Key Dates and Safety Measures for the 2021 ASH Annual Meeting
The 63rd American Society of Hematology (ASH) Annual Meeting and Exposition will take place December 11-14, 2021, both in-person at the Georgia World Congress Center in Atlanta and as a virtual meeting for those who prefer to participate online. The meeting will provide attendees an invaluable educational experience, the opportunity to review scientific abstracts highlighting the latest breakthroughs in hematology, and chances to interact with top minds in the field.
The safety of meeting attendees is ASH’s top priority, and the most effective way to ensure the safety of all attendees is for them to be vaccinated against COVID-19. Please note that proof of vaccination will be required for all in-person meeting attendees prior to traveling to Atlanta. In addition, ASH is requiring that all attendees, ASH staff, and convention center workers wear protective masks in the convention center, hotels, shuttle buses, or anywhere an in-person ASH event is being held.
Public health guidance on preventing the transmission of COVID-19 continues to evolve, and ASH will base its on-site protocols on the latest guidance from the CDC in addition to local regulations in Atlanta. Registered attendees will be given specific instructions prior to arriving on site.
Rapid COVID-19 testing stations will be available for those who experience symptoms on site and for travelers who must show proof of a recent negative COVID-19 test in order to board their return flight.
Stay abreast of the latest updates on health and safety protocols for the 63rd ASH Annual Meeting and Exposition at hematology.org/meetings/annual-meeting.
Introducing Hematopoiesis: A Newsletter by Trainees, for Trainees
The ASH Trainee Council is proud to announce the launch of Hematopoiesis, a newsletter for all budding hematologists across the training pipeline.
A reimagining of the former TraineE-News newsletter, Hematopoiesis is part of the Council’s broader mission to provide all levels of trainees with equitable access to educational and career development resources.
In the spirit of mutual learning, Hematopoiesis has introduced several new types of articles, with all content generated by trainees and edited by Trainee Council members. These include:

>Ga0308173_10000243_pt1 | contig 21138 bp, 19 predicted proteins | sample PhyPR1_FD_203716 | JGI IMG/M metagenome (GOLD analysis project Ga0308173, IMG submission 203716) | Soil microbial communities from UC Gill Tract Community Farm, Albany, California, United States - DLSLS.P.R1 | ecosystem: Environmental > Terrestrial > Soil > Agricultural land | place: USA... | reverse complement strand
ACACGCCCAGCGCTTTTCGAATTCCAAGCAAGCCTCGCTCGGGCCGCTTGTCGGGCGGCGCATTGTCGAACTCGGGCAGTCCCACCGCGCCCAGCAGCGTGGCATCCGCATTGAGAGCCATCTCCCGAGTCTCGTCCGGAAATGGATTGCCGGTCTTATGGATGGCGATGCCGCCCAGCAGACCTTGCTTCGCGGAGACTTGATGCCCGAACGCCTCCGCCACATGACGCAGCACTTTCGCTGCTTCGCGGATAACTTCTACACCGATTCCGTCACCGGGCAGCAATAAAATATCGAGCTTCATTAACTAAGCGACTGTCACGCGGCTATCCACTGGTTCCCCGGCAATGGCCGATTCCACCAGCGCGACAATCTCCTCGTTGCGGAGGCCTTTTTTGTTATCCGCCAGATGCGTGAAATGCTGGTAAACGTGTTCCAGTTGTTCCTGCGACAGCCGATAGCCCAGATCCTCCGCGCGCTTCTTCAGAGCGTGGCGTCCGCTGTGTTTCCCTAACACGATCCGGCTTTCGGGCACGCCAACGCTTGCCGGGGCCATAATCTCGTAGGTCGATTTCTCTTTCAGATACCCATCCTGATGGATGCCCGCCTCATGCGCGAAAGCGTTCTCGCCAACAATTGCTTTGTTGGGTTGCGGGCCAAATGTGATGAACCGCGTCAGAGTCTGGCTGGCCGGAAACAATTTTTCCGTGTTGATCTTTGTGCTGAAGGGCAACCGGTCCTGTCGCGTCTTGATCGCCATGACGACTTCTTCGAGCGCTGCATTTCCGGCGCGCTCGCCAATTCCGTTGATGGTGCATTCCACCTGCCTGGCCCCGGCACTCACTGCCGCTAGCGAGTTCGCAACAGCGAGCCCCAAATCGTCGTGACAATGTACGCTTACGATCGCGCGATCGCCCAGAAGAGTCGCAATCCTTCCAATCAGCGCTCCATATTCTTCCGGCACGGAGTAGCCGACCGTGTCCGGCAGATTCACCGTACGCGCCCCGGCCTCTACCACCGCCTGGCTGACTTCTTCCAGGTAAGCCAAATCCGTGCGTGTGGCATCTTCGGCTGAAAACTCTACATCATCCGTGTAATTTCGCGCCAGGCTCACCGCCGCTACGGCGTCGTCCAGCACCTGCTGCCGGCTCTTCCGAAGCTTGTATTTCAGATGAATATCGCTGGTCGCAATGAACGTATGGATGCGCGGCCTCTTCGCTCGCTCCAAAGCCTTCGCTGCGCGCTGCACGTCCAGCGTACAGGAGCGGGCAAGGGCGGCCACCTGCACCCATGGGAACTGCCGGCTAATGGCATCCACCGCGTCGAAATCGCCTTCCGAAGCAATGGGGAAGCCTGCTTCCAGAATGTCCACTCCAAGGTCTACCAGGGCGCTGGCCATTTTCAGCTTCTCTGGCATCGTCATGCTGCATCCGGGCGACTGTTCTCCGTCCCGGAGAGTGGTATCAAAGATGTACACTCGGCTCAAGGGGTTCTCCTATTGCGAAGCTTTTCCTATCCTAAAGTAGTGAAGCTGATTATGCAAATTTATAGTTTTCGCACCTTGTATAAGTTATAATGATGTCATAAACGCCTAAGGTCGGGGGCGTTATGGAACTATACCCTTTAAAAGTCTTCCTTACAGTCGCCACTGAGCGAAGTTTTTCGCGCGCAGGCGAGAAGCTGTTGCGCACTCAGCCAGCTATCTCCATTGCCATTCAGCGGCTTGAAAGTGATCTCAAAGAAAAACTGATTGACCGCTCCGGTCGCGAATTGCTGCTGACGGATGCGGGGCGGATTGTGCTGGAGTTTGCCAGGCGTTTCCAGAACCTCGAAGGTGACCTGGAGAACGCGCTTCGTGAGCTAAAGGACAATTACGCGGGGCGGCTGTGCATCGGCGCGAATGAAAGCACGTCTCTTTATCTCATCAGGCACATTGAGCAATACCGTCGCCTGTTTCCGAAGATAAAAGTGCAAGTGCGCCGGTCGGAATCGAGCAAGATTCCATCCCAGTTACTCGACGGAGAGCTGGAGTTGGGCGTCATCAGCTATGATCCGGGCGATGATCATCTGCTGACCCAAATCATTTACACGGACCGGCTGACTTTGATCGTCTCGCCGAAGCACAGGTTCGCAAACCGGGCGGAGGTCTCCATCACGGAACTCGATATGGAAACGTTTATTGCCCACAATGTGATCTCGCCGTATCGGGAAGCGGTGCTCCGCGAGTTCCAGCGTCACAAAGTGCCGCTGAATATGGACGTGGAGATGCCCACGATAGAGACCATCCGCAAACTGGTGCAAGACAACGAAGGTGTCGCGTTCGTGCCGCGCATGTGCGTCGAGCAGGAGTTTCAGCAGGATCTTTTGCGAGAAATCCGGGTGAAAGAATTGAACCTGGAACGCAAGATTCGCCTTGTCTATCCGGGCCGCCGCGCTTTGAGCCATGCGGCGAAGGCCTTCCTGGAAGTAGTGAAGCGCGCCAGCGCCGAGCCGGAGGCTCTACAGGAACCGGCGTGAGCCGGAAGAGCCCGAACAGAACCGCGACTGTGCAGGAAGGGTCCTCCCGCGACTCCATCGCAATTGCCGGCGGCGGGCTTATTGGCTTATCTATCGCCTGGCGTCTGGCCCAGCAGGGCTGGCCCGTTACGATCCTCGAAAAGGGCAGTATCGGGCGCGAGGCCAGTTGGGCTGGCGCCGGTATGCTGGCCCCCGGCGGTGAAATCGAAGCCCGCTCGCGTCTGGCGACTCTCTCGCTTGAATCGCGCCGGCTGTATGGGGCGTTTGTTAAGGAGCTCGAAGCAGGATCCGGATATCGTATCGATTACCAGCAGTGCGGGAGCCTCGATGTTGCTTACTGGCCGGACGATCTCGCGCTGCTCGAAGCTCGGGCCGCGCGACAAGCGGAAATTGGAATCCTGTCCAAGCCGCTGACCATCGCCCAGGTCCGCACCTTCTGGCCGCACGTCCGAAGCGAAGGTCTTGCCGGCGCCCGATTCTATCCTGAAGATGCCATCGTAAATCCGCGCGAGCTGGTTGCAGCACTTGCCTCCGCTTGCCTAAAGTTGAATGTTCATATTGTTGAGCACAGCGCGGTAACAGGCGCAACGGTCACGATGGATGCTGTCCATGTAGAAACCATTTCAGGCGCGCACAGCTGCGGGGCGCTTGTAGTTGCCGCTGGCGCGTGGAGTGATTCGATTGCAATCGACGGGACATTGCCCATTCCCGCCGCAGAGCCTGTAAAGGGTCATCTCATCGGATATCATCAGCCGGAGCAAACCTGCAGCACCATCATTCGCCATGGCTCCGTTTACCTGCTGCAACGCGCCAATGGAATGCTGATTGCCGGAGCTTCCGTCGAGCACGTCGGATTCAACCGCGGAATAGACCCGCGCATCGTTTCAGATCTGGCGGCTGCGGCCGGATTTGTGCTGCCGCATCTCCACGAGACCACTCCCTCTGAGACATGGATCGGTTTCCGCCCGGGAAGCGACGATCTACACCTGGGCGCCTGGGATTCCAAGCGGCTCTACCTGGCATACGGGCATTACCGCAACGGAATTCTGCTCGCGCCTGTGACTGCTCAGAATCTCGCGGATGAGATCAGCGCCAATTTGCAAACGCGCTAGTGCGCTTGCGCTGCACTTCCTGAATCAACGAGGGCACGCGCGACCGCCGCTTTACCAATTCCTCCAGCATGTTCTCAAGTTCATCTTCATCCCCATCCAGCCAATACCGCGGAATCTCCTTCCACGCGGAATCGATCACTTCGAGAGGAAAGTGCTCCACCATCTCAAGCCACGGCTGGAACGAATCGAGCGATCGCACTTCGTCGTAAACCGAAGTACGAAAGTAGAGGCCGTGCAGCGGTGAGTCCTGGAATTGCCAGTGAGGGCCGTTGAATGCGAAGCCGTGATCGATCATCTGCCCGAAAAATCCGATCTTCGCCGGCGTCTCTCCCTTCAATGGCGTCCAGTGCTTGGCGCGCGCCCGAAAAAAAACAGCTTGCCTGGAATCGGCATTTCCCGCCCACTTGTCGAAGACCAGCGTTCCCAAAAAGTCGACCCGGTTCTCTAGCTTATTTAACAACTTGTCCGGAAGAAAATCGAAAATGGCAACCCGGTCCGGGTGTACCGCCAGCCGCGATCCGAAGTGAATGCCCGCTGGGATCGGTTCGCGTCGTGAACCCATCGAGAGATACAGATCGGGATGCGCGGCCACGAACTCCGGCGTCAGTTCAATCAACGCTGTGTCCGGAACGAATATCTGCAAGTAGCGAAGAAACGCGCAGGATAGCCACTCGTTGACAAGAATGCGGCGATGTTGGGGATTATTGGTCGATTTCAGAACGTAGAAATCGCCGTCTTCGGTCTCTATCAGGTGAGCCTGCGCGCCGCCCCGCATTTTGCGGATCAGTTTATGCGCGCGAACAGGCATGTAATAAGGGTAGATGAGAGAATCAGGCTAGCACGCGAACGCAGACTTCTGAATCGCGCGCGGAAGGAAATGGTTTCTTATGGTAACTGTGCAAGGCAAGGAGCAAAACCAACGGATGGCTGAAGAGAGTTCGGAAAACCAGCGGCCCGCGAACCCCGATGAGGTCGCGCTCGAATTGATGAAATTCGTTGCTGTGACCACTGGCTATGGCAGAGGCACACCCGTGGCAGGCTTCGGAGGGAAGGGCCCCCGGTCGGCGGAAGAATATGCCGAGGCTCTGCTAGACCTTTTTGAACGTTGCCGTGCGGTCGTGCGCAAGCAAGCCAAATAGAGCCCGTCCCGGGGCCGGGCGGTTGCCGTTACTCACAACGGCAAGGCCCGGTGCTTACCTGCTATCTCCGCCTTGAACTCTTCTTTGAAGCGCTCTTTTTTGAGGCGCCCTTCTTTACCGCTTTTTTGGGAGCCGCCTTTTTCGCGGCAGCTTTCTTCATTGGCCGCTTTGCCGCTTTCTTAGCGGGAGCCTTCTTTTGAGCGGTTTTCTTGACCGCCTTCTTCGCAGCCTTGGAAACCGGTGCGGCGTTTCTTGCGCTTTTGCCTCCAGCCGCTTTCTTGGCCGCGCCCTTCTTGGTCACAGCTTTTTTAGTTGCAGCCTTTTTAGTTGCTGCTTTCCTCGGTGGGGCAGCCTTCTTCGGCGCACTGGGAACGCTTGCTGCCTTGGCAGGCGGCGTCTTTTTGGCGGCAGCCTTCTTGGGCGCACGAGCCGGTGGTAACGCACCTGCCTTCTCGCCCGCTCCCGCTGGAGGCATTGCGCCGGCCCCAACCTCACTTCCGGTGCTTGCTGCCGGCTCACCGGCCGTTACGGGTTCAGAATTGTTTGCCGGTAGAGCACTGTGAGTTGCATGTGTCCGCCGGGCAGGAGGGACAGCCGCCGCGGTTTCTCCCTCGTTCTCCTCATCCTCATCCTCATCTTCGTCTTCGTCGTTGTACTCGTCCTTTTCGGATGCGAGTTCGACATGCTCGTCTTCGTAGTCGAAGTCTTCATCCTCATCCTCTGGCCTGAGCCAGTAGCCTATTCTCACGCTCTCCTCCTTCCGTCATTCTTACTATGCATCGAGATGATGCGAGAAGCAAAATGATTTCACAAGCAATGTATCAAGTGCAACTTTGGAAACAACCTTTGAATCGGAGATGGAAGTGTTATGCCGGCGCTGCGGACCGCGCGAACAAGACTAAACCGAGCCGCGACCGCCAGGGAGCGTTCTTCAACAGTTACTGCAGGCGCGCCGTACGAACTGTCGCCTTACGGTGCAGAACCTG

Delivers high-yield didactics about both fundamental and emerging topics in hematology, such as the evolving use of measurable residual disease, the current landscape of chimeric antigen receptor (CAR) T-cell therapy, and the basics of peripheral blood smear interpretation for hematologists in training.
Presents articles on novel career paths in hematology, such as infusing patient and political advocacy into hematology practice, and practical advice from graduate students on how to begin a research career in the COVID era.
Continues curating educational case studies for trainees, with an emphasis on increasing the variety of cases, including pediatric cases and descriptions of novel hematologic disorders.
The Trainee Council chose the newsletter’s name, which means the formation, maturation, and differentiation of all blood cells, to represent the entire spectrum of hematology trainees, from medical students, housestaff, and fellows to clinicians and graduate researchers, as well as adult and pediatric hematologists. Just like the bone marrow milieu where blood cells are formed, the trainee community is made stronger by its diversity and by uplifting each trainee to succeed in any field of hematology.
The inaugural issue of Hematopoiesis includes a primer on advocacy for the hematology trainee, a Morning Report explaining what fellows need to know about CAR T-cell therapy, and an article about the “Blood Sisters” mentorship buddy program for women hematology/oncology fellows, which aims to increase resilience, reduce burnout, and improve participants’ professional quality of life. Also featured are two case studies, one of a 73-year-old man with extensive bruising and another of a 2.5-year-old girl with fever and pancytopenia.
In an effort to bring even more thought-provoking educational and career-focused hematology content to the community of hematology trainees around the globe, the ASH Trainee Council has simultaneously launched the new Hematopoiesis podcast, which is produced and curated by councilmembers.
In the first episode of the podcast, former ASH Trainee Council Chair Lachelle Dawn Weeks, MD, PhD, begins her three-part series on the mythical history of blood transfusion. The episode features an interview with Douglas Starr, PhD, author of Blood: An Epic History of Medicine and Commerce, and a conversation with Walter “Sunny” Dzik, MD, about the early history of blood transfusion.